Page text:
We have gotten accustomed to the blurred puffs of gray fog that pass for doctrine in modernistic churches and expect nothing better, but it is a cause for real alarm that the fog has begun of late to creep into many evangelical churches. From some previously unimpeachable sources are now coming vague statements consisting of a milky admixture of Scripture, science and human sentiment that is true to none of its ingredients because each one works to cancel the others out.
Certain of our evangelical brethren appear to be laboring under the impression that they are advanced thinkers because they are rethinking evolution and reevaluating various Bible doctrines or even divine inspiration itself; but so far are they from being advanced thinkers that they are merely timid followers of modernism-fifty years behind the parade.
Little by little evangelical Christians these days are being brainwashed. One evidence is that increasing numbers of them are becoming ashamed to be found unequivocally on the side of truth. They say they believe but their beliefs have been so diluted as to be impossible of clear definition.
Moral power has always accompanied definitive beliefs. Great saints have always been dogmatic. We need right now a return to a gentle dogmatism that smiles while it stands stubborn and firm on the Word of God that liveth and abideth forever.
from: Man: The Dwelling Place of God, A.W. Tozer.
While on his way home from the Akron, Ohio tire company where he worked as a teen, young Aiden Wilson Tozer overheard a street preacher say,“If you don’t know how to be saved…just call on God.” Upon returning home, Tozer climbed into the attic and heeded the preacher’s advice.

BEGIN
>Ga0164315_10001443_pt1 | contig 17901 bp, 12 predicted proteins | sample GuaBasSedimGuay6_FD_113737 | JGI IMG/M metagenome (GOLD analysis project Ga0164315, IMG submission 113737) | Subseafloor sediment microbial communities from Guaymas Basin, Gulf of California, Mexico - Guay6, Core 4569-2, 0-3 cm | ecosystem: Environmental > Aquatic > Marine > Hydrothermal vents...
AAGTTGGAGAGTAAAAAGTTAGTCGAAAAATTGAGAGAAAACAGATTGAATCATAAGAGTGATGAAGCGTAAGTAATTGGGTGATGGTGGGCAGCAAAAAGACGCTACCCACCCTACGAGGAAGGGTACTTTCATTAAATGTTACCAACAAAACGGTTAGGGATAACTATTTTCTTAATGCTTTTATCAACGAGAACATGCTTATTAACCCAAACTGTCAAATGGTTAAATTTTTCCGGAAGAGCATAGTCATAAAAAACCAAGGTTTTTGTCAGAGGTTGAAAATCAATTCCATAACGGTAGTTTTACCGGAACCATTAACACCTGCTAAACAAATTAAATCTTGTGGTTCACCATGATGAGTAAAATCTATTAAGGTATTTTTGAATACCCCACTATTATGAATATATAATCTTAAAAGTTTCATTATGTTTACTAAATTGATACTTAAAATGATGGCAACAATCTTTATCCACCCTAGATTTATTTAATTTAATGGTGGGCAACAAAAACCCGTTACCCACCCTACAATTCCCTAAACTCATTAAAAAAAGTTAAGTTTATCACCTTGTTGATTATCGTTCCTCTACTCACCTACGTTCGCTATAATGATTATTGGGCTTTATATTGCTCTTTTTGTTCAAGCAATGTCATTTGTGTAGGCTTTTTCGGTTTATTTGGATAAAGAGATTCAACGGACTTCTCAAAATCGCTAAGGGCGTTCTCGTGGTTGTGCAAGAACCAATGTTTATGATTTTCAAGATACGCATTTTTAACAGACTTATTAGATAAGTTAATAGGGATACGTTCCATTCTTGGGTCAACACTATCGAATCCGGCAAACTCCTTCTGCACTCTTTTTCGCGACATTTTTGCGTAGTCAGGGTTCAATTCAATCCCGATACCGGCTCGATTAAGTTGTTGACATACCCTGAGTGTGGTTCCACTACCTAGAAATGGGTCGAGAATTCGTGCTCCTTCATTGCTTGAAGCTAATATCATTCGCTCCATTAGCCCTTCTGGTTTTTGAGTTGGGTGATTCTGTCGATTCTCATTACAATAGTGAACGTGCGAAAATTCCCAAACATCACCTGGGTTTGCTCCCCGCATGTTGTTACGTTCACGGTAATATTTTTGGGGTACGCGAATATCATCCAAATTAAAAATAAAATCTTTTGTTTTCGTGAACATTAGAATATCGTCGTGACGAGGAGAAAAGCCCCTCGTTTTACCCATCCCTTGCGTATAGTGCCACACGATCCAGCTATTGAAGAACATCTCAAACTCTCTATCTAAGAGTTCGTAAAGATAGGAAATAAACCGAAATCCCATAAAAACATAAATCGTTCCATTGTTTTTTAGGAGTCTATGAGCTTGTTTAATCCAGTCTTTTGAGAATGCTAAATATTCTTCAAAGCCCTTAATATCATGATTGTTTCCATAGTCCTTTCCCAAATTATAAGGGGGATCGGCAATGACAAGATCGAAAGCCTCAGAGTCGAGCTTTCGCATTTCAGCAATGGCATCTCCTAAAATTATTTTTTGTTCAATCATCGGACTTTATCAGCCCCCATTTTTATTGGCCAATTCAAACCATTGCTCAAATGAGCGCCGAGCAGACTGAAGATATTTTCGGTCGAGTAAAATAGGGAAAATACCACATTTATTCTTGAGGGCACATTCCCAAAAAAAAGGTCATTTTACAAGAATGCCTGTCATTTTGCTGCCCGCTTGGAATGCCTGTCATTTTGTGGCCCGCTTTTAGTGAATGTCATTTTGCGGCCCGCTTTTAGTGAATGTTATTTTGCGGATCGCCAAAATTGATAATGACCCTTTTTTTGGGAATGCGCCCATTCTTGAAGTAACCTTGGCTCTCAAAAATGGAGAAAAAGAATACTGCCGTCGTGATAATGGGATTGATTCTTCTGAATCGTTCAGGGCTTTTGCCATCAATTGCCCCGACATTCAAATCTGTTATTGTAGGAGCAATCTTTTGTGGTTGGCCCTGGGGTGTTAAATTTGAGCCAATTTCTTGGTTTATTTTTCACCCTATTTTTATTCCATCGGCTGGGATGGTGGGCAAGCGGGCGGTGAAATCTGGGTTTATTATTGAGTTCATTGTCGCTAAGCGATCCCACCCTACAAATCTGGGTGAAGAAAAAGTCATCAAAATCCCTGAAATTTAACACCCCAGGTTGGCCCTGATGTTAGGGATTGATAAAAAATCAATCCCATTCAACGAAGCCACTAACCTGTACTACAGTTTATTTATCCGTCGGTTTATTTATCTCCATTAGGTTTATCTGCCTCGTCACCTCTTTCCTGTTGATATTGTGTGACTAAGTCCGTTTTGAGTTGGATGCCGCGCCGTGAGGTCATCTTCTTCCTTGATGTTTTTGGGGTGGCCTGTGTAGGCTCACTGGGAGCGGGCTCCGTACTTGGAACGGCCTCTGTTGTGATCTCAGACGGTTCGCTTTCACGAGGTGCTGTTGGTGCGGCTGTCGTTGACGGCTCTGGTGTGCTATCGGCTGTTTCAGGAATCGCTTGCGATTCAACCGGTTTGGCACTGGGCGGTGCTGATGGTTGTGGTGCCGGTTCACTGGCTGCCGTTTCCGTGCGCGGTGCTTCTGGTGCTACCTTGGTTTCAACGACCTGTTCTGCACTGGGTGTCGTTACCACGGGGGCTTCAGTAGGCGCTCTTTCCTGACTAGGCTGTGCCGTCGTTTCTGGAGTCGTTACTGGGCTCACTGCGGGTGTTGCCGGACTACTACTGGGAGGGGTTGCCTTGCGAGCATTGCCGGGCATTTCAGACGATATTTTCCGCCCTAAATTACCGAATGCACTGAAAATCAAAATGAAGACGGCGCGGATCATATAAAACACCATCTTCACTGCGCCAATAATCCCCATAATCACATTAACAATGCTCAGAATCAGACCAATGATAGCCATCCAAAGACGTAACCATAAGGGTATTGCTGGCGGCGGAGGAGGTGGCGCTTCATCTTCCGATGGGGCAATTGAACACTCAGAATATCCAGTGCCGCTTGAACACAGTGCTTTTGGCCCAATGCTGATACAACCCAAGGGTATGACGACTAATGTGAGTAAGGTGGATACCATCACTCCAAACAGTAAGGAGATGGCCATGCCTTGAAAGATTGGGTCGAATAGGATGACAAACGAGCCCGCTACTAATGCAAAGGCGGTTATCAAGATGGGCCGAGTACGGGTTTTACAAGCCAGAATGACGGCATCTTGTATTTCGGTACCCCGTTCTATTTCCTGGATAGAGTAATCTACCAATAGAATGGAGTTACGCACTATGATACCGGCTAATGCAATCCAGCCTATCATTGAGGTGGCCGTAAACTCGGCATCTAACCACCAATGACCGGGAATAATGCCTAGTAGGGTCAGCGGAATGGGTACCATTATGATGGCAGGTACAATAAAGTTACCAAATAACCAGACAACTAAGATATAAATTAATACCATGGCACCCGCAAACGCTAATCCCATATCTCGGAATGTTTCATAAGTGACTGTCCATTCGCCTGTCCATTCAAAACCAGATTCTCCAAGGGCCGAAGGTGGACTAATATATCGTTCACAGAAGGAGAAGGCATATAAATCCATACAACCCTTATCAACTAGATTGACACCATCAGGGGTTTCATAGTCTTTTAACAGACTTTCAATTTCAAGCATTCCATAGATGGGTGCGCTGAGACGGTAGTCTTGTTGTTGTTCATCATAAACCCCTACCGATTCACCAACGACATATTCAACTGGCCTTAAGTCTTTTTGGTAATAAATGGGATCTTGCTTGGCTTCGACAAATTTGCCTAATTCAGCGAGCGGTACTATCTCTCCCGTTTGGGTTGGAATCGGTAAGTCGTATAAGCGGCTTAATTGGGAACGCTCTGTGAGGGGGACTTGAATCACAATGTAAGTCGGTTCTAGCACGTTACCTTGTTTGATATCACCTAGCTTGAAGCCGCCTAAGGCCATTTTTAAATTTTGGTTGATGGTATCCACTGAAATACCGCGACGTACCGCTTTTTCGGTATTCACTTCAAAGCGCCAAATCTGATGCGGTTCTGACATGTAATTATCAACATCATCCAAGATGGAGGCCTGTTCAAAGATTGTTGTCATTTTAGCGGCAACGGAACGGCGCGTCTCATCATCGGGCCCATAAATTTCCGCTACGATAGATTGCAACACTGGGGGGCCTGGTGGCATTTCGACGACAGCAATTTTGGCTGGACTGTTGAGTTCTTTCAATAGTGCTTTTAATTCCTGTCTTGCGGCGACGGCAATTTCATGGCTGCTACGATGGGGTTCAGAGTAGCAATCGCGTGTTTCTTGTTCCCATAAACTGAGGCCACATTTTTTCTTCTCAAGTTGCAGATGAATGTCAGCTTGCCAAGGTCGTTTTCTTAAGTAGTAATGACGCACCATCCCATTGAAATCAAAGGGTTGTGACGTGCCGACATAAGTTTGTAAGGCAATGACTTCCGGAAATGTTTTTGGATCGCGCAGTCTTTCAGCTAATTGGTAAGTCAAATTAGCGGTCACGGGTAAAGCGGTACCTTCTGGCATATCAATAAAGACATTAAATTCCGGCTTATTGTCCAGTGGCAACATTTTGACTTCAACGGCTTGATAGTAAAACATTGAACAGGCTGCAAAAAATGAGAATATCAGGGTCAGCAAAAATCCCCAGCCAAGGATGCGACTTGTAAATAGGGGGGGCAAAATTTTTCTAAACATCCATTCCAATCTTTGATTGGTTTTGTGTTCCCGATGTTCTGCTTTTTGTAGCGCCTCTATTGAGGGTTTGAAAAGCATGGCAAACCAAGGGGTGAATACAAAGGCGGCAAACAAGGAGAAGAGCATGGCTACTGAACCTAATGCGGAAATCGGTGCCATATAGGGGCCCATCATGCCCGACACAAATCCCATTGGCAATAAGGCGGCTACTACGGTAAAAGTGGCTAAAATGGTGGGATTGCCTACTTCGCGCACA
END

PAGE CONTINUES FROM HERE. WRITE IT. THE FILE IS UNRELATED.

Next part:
In 1919, five years after his decision to follow Christ, and without formal theological training, Tozer accepted an offer to pastor his first church in Nutter Fort, West Virginia. This began forty-four fruitful years of ministry with The Alliance, thirty of which he served as pastor of the Southside Alliance Church in Chicago (1928 to 1959). His final years were spent pastoring the Avenue Road (Alliance) Church in Toronto, Canada.
Considered by many to be a modern-day prophet, Tozer felt that the church was on a dangerous course towards compromising with “worldly” concerns. In 1950, he was appointed editor of the Alliance Weekly magazine, now Alliance Life (alife), the official publication of The Alliance. In his first editorial, dated June 3, 1950, he wrote “It will cost something to walk slow in the parade of the ages, while excited men of time rush about confusing motion with progress. But it will pay in the long run, and the true Christian is not much interested in anything short of that.”
Prayer was of vital personal importance for Tozer. “His preaching as well as his writings were but extensions of his prayer life,” comments his biographer, James L. Snyder in the book, In Pursuit of God: The Life Of A.W. Tozer. “He had the ability to make his listeners face themselves in the light of what God was saying to them”, writes Snyder.
Among the more than forty books Tozer authored, at least two are regarded as Christian classics: The Pursuit of God and The Knowledge of the Holy. His writings impress on the reader the necessity to abandon worldly comforts in favor the deeper life that comes with following Christ. Living out this simple and non-materialistic lifestyle, Tozer and his wife, Ada Cecelia Pfautz, never owned a car, preferring bus and train travel. Even after becoming a well-known Christian author, he signed away much of his royalties to those who were in need.
Tozer had seven children, six boys and one girl. He was buried in Ellet cemetery, Akron, Ohio, with a simple epitaph marking his grave: “A. W. Tozer — A Man of God.”